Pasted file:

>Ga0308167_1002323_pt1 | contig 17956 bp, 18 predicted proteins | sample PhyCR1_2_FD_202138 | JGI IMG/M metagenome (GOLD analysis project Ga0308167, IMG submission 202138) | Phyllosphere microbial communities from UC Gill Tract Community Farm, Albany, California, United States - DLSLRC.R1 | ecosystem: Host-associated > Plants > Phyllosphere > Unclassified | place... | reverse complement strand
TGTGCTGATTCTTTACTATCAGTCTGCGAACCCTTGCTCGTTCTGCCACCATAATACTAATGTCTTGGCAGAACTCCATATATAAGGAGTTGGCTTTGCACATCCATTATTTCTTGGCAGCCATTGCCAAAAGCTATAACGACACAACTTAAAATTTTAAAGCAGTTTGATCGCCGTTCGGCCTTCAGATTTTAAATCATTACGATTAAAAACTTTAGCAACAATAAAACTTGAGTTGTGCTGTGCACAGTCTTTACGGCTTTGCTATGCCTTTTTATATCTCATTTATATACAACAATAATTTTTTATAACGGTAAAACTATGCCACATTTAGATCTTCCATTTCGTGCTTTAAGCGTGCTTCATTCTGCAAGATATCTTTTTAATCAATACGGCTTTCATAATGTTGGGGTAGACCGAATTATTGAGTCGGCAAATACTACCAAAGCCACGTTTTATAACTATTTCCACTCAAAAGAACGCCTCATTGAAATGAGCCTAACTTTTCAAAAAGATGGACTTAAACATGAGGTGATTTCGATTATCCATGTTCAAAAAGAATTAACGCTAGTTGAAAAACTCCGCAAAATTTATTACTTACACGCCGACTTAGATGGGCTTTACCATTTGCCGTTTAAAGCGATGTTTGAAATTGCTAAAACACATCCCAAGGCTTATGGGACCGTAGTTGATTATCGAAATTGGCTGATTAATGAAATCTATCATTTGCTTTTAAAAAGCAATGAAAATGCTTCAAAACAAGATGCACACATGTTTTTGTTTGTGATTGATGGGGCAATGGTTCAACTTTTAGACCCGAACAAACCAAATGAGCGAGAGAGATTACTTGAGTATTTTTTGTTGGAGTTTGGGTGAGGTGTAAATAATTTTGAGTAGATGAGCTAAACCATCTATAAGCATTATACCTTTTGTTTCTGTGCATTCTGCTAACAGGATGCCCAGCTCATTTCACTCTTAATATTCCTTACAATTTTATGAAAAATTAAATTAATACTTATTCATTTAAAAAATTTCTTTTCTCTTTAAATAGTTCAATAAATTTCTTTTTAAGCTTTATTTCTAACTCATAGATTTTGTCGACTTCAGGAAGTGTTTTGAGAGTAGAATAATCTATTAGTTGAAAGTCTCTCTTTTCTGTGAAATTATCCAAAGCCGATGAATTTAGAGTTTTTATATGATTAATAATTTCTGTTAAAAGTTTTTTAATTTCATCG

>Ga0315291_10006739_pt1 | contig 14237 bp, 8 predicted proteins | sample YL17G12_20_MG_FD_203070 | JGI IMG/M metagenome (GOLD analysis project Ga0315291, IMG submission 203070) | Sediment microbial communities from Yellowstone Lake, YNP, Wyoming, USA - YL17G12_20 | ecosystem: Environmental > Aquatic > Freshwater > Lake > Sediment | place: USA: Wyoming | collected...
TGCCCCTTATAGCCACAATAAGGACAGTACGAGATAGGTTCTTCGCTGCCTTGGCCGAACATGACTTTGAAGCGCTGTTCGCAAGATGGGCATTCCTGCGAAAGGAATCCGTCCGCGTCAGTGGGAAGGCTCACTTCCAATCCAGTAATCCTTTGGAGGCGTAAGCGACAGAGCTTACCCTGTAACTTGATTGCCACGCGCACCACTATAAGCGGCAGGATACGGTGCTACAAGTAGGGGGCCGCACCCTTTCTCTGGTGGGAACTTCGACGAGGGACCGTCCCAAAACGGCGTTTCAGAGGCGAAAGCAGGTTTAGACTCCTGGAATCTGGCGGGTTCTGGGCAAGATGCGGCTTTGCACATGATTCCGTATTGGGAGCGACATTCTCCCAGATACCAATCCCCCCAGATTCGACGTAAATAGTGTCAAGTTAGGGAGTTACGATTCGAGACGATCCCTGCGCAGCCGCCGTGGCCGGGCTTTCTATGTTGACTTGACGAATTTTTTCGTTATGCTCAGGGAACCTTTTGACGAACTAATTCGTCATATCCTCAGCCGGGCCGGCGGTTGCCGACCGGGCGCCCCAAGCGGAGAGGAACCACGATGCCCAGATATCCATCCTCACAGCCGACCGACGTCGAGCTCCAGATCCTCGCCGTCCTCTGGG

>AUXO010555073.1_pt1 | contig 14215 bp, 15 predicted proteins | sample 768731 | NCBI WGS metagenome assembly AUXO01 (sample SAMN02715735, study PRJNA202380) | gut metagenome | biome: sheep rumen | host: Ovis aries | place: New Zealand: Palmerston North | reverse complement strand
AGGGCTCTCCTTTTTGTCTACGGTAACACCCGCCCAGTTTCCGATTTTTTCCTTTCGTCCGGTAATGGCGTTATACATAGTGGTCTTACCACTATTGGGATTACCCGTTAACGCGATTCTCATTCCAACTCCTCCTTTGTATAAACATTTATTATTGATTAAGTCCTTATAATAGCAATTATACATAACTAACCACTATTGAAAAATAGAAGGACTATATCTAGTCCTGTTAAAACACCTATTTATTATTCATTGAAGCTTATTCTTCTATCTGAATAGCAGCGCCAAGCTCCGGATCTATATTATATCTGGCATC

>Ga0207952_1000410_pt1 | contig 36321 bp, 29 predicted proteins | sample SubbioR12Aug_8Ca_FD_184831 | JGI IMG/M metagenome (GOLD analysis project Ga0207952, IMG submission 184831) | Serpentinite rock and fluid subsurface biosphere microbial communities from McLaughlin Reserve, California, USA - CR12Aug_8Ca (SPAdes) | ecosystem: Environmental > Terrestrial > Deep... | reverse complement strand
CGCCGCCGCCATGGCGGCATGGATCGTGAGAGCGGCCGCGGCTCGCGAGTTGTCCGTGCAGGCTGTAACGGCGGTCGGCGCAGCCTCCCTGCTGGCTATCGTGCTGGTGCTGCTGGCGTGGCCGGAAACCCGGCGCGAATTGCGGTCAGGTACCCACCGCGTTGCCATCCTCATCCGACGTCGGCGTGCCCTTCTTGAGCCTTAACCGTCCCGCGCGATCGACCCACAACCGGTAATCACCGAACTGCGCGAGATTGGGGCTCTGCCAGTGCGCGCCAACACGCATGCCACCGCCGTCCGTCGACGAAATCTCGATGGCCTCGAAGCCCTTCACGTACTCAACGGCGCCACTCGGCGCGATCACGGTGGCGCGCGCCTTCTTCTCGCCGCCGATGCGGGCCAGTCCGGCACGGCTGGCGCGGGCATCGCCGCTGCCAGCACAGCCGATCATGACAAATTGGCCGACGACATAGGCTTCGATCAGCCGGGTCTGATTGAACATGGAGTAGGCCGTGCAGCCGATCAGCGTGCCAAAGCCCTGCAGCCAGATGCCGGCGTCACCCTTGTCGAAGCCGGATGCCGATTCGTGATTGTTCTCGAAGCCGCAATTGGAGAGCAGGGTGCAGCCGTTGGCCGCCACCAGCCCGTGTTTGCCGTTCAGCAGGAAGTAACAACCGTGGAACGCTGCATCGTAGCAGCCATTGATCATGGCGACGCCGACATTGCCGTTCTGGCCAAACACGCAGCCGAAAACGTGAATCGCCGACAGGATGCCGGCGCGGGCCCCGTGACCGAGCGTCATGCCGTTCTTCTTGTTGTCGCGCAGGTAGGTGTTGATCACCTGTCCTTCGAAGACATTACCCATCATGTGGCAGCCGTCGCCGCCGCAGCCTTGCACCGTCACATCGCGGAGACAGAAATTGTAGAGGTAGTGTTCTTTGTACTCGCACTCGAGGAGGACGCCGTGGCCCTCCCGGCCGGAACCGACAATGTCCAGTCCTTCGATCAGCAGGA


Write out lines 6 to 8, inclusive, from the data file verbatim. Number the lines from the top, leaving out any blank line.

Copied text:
AGGGCTCTCCTTTTTGTCTACGGTAACACCCGCCCAGTTTCCGATTTTTTCCTTTCGTCCGGTAATGGCGTTATACATAGTGGTCTTACCACTATTGGGATTACCCGTTAACGCGATTCTCATTCCAACTCCTCCTTTGTATAAACATTTATTATTGATTAAGTCCTTATAATAGCAATTATACATAACTAACCACTATTGAAAAATAGAAGGACTATATCTAGTCCTGTTAAAACACCTATTTATTATTCATTGAAGCTTATTCTTCTATCTGAATAGCAGCGCCAAGCTCCGGATCTATATTATATCTGGCATC

>Ga0207952_1000410_pt1 | contig 36321 bp, 29 predicted proteins | sample SubbioR12Aug_8Ca_FD_184831 | JGI IMG/M metagenome (GOLD analysis project Ga0207952, IMG submission 184831) | Serpentinite rock and fluid subsurface biosphere microbial communities from McLaughlin Reserve, California, USA - CR12Aug_8Ca (SPAdes) | ecosystem: Environmental > Terrestrial > Deep... | reverse complement strand
CGCCGCCGCCATGGCGGCATGGATCGTGAGAGCGGCCGCGGCTCGCGAGTTGTCCGTGCAGGCTGTAACGGCGGTCGGCGCAGCCTCCCTGCTGGCTATCGTGCTGGTGCTGCTGGCGTGGCCGGAAACCCGGCGCGAATTGCGGTCAGGTACCCACCGCGTTGCCATCCTCATCCGACGTCGGCGTGCCCTTCTTGAGCCTTAACCGTCCCGCGCGATCGACCCACAACCGGTAATCACCGAACTGCGCGAGATTGGGGCTCTGCCAGTGCGCGCCAACACGCATGCCACCGCCGTCCGTCGACGAAATCTCGATGGCCTCGAAGCCCTTCACGTACTCAACGGCGCCACTCGGCGCGATCACGGTGGCGCGCGCCTTCTTCTCGCCGCCGATGCGGGCCAGTCCGGCACGGCTGGCGCGGGCATCGCCGCTGCCAGCACAGCCGATCATGACAAATTGGCCGACGACATAGGCTTCGATCAGCCGGGTCTGATTGAACATGGAGTAGGCCGTGCAGCCGATCAGCGTGCCAAAGCCCTGCAGCCAGATGCCGGCGTCACCCTTGTCGAAGCCGGATGCCGATTCGTGATTGTTCTCGAAGCCGCAATTGGAGAGCAGGGTGCAGCCGTTGGCCGCCACCAGCCCGTGTTTGCCGTTCAGCAGGAAGTAACAACCGTGGAACGCTGCATCGTAGCAGCCATTGATCATGGCGACGCCGACATTGCCGTTCTGGCCAAACACGCAGCCGAAAACGTGAATCGCCGACAGGATGCCGGCGCGGGCCCCGTGACCGAGCGTCATGCCGTTCTTCTTGTTGTCGCGCAGGTAGGTGTTGATCACCTGTCCTTCGAAGACATTACCCATCATGTGGCAGCCGTCGCCGCCGCAGCCTTGCACCGTCACATCGCGGAGACAGAAATTGTAGAGGTAGTGTTCTTTGTACTCGCACTCGAGGAGGACGCCGTGGCCCTCCCGGCCGGAACCGACAATGTCCAGTCCTTCGATCAGCAGGA